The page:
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The passenger could not sue Russian Railways for almost being kicked off the train

A reader contacted the editors of TourDom.ru and told him about his unsuccessful experience in suing Russian Railways for compensation for moral damage. In May last year, a man bought a train ticket on the Russian Railways website using his international passport, so when registering he only filled out his first and last name – according to him, the “Patronymic” column was marked as optional. The ticket was fully paid from Tikhoretskaya station to Samara, the man walked into the carriage calmly. At the Salsk station, the train manager called the transport police to disembark the passenger – in his own words, precisely because the ticket did not have a middle name.

The transport police did not see any violation of the rules and refused to let the boss go. But the passenger himself claims that he “received stress and moral trauma,” and also felt unwell due to food poisoning he had previously received and a sleepless night preceding the conflict.

The passenger went to court, demanding compensation for moral damage – the initial amount was 300 thousand rubles, then during the proceedings it increased to 500 thousand – for violation of his consumer rights, for “misleading him” and for an unlawful attempt to disembark him from the train, and also due to “incorrect operation of the Russian Railways website for selling tickets.” The legal proceedings eventually dragged on, and only in January of this year the court made a decision – the man was denied his demands.

The reasoning part of the document (available to the editors) states that when boarding the carriage, the conductor noticed the absence of a middle name on the ticket and suggested that the man correct this by issuing a new document with the correct data (for this he would have to pay an additional 200 rubles). The man refused, after which the conductor had to call the train manager to resolve the conflict.

The court noticed that when filling out data on the Russian Railways website, the middle name is not indicated only if it is missing (the man has one). Compensation for moral damages was denied because the passenger did not provide evidence confirming “the infliction of physical or mental suffering” or a violation of his rights as a consumer.

Lawyer Dmitry Davydenko is sure that both sides are wrong in this situation. According to him, there was no point in the train manager kicking out a passenger who had issued a document for a valid passport from the carriage. But in this situation, the lawyer does not understand why the man went to court at all.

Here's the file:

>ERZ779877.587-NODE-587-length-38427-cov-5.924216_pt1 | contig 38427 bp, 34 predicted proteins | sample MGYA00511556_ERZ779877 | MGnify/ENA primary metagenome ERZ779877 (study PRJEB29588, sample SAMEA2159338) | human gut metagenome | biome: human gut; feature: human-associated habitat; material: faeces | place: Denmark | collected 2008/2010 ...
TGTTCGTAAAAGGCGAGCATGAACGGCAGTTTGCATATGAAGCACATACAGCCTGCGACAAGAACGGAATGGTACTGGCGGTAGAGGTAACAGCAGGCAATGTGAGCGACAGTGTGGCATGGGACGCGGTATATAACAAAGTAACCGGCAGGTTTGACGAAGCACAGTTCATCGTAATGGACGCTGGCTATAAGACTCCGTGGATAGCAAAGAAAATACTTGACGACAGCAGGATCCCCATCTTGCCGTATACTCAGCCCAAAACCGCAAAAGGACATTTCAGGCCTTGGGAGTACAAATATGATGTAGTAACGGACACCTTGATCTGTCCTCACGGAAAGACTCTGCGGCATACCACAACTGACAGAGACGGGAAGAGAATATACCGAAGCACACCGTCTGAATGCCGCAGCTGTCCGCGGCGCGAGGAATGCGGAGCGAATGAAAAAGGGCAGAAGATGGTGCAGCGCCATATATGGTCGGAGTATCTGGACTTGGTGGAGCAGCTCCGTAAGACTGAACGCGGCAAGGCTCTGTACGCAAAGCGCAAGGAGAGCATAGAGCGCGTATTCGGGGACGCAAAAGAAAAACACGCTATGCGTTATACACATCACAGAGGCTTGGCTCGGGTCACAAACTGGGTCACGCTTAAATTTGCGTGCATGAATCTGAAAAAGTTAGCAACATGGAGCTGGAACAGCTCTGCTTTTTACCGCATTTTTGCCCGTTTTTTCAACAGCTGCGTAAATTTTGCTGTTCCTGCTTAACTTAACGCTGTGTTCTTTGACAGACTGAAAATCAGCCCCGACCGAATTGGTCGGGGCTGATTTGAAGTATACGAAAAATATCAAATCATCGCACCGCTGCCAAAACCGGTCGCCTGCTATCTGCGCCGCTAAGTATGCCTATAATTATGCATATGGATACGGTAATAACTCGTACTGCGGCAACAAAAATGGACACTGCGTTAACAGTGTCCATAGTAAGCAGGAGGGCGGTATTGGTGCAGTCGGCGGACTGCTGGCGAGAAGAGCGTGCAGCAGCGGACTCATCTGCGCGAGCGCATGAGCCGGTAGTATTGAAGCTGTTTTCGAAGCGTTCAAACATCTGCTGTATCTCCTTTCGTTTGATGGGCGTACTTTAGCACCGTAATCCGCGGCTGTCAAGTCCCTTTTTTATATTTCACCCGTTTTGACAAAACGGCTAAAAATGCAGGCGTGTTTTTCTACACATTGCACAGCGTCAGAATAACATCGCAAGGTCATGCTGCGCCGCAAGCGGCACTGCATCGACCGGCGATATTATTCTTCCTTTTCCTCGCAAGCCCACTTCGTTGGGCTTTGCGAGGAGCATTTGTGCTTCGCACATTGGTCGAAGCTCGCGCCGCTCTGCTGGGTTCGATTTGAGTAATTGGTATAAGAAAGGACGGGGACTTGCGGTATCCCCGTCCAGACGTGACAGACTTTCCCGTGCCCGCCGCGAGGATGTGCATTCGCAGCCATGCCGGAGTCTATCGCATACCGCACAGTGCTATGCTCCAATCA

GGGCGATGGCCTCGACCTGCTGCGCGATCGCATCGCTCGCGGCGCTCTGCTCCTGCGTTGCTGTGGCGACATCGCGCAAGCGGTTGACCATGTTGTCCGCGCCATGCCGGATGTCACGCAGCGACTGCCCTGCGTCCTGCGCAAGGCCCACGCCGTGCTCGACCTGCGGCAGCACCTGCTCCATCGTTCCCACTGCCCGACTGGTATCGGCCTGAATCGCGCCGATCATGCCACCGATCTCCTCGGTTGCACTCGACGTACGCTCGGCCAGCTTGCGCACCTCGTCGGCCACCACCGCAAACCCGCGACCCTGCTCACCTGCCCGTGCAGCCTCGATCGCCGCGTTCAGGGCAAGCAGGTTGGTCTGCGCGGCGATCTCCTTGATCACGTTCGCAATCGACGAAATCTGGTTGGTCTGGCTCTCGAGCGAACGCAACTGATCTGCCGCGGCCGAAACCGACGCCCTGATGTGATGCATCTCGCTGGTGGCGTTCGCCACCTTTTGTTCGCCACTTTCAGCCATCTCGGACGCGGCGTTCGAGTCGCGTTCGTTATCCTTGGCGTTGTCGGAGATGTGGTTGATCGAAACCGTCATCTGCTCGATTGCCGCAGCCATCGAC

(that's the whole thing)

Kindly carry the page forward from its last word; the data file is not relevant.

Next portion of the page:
“There was some kind of personal conflict, most likely not connected in any way with this ticket. His rights were not violated if he was not deported and administrative liability was not applied. What can he get? For what and from whom? The ticket was not cancelled, he drove on it. What’s the problem – that the transport police checked his documents?” – Dmitry Davydenko was surprised.

However, as Fyodor Korobkov, a member of the Confederation of Societies for the Protection of Consumer Rights, said, when demanding compensation for moral damage, this very problem may well arise:

“Moral damage can be caused not only by improper performance of services. He was nervous, stressed, his blood pressure rose, his head was dizzy, he felt humiliated and insulted, and he was worried that they would take him to the bullpen somewhere.”

In his opinion, the court should not have refused the passenger based on the available arguments, and in this case it is necessary to file an appeal.

Earlier, TourDom.ru wrote that in December a law came into force establishing the criteria by which a foreign passport may be declared unsuitable for further use. In this regard, the other day many tourists were worried that their passports would be confiscated with mismatched city names – for example, the document states “Ekaterinburg”, but the person was born in Sverdlovsk during the Soviet years. The border service explained that in this case there is nothing to worry about.

Source: Tourdom



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